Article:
BY COURTNEY GAULT, FOUNDER OF GREENWICH PLAY
When families come to us, they are usually looking for guidance on creating purposeful playrooms at home. But lately, we have been receiving more requests for purposeful workspaces, too. At some point over the last two years, I would bet many of you reading this spent some amount of time rearranging your own personal home office areas in order to reach an optimum level of performance. You may have even gone ahead and tackled your kitchen and pantry with the intent to make more meals. Our environment directly impacts our performance. It can have an effect on our behavior, our level of focus, even our anxiety.
With children once again learning at home, I thought it might be a good time to revisit the topic of at-home workspaces for children. What should you really focus on in order to achieve a properly conceptualized space for learning (and maybe even a little fun)?
Start by asking yourself a few basic questions:
- Does their space engage them in a way that supports their development?
- Are there any obvious distractions?
- Is the chair they’re sitting on the right size?
- Is there good lighting (natural light is even better)?
- Are there items around them that inspire and bring joy?
You can indirectly improve your child’s performance by simply giving them a purposeful space to succeed. Here are three easy tips to move you closer to a space where your child can reach an optimal level of performance (in a healthy way).
Choose a space that not only works for your child, but everyone else that will be home. That space can be at the dining room table, or in their bedroom, as long as they can be productive (and so can you!).
Some families need to be flexible with their workspace in order to accommodate other people in the house. One way to achieve this is to use a rolling cart with drawers to keep your child’s work and materials organized, but also mobile.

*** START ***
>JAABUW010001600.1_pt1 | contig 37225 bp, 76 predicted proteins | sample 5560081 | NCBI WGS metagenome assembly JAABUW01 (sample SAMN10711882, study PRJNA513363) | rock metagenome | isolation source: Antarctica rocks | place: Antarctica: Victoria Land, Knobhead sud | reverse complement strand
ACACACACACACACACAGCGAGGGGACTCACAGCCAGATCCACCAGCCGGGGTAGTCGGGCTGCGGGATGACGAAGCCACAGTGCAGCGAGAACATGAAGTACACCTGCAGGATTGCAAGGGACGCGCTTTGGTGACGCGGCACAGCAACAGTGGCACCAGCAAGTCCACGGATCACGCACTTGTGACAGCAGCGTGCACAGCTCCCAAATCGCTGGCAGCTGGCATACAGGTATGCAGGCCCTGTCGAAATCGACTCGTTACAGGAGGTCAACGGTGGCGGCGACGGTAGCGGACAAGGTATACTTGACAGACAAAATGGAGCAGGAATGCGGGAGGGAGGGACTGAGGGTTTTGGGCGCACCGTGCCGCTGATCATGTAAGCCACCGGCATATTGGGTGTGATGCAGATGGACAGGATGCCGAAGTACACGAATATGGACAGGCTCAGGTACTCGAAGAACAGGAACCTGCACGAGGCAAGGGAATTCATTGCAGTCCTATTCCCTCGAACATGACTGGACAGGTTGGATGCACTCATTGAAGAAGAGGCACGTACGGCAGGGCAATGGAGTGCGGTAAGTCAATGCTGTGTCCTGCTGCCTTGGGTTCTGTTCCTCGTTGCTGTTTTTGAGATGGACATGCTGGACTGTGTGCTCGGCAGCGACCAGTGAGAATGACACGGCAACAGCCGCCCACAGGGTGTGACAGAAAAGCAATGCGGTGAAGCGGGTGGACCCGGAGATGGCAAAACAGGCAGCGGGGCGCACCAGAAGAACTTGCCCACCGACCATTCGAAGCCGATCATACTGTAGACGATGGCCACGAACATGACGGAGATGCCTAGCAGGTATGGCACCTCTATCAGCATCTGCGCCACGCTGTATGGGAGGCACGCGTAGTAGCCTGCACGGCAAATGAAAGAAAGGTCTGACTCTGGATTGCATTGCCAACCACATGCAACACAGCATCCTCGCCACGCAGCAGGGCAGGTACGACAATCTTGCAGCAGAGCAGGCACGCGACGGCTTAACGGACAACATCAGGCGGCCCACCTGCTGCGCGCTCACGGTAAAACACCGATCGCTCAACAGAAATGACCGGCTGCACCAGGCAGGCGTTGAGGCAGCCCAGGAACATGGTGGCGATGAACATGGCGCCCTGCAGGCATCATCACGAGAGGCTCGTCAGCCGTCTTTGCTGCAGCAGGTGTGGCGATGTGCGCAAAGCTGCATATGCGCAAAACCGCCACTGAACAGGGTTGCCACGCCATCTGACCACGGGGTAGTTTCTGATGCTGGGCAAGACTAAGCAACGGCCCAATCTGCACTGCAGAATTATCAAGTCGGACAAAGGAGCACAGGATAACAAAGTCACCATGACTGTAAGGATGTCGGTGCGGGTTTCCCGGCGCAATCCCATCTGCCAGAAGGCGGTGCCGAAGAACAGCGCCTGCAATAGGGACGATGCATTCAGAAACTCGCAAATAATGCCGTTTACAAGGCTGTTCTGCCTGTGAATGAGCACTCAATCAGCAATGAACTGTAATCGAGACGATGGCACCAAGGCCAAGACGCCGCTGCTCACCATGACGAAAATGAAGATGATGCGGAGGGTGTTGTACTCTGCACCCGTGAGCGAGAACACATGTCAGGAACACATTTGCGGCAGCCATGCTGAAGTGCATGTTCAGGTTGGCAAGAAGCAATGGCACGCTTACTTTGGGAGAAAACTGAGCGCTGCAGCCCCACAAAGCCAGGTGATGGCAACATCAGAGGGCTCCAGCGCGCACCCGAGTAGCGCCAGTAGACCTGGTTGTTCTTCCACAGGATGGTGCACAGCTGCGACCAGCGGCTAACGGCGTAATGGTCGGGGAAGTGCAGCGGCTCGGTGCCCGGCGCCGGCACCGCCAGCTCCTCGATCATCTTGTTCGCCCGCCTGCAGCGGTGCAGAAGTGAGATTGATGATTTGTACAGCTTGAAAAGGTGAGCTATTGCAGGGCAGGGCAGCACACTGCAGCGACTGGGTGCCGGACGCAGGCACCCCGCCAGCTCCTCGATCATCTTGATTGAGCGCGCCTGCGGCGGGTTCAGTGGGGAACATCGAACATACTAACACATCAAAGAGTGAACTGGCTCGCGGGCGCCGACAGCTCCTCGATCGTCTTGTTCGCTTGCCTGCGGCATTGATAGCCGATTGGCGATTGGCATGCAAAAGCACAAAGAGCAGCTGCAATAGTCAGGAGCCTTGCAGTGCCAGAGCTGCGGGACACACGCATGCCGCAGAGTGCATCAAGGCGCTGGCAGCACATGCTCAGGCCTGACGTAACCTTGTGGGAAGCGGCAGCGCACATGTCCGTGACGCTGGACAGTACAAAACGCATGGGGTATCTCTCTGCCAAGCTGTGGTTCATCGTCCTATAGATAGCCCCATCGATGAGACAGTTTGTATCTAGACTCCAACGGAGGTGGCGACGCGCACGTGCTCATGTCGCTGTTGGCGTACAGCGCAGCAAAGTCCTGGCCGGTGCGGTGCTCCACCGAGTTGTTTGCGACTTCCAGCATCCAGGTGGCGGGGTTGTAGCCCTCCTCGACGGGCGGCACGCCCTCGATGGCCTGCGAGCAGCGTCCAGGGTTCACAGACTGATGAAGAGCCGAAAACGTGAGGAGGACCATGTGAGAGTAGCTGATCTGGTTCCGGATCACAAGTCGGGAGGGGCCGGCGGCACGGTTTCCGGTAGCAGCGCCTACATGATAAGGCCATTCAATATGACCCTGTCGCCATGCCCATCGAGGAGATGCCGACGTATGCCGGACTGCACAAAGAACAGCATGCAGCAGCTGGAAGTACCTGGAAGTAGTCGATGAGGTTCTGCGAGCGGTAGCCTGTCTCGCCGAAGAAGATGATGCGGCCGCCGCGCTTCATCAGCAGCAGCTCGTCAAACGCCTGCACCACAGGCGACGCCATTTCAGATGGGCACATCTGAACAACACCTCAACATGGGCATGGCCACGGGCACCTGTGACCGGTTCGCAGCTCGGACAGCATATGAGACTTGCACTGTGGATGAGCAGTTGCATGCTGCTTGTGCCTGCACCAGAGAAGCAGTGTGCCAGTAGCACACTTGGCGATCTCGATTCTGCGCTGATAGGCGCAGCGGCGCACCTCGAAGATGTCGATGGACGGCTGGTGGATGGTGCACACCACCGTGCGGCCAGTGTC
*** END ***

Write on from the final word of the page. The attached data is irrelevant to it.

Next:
If your children share a workspace and have a hard time focusing on work and not play when together, positioning them so they can’t make eye contact is key. Additionally, sleep experts recommend keeping rest and work as far apart as possible, so ideally your child would not be able to physically see their bed from where they are working.
This is not a space for your child’s nail polish collection, or every piece of pottery they ever created. So what should your child have on hand? Whatever they are working on at the time, and the materials and tools needed to complete the task. Any unrelated materials need to be put back before beginning so they don’t become distractions later on. When it comes to things they absolutely do need, like writing utensils, keep the options minimal. There is no need for fifteen different pencil choices.
Anything that doesn’t serve a purpose is ultimately a distraction.
3. Pops of Play
Your child is not wired to sit for extended periods of time and focus on one thing after another. Classrooms are designed so that children have to get up and move around. Do the same at home by encouraging your child to take a break. Display items that make them pause, breathe, or step away from what they’re doing for a moment, it helps foster perspective. For example, a little basketball hoop, a fidget toy, a picture of friends, brainteasers, a family photo, a stress ball, a coloring book – having one or two of these items available to your child during their work periods can improve focus and overall performance.
When organizing a space for their students, a teacher’s primary goals are:
- Reduce unwanted and disruptive behaviors
- Improve learning outcomes,
- Promote on-task engagement
This can also be achieved at home. Whether your child is in kindergarten or fifth grade, creating a purposeful learning environment at home can be the difference between a miserable day, and a sort of ok one (heck, maybe even a good one). For everyone!
greenwich play – founded by early-childhood educator and interior designer Courtney Gault – provides early-childhood focused interior design services to parents looking to incorporate style, function and fun into family friendly homes. Through local and remote services, greenwich play conceptualizes playrooms that promote imagination, independence, and confidence in children, while incorporating clients’ unique styles and vision into the overall design. Courtney has a dual master’s of science in early childhood general and special education, as well as a master’s of art. When she’s not helping other families, you can find her around Greenwich with her two little boys and two crazy dogs.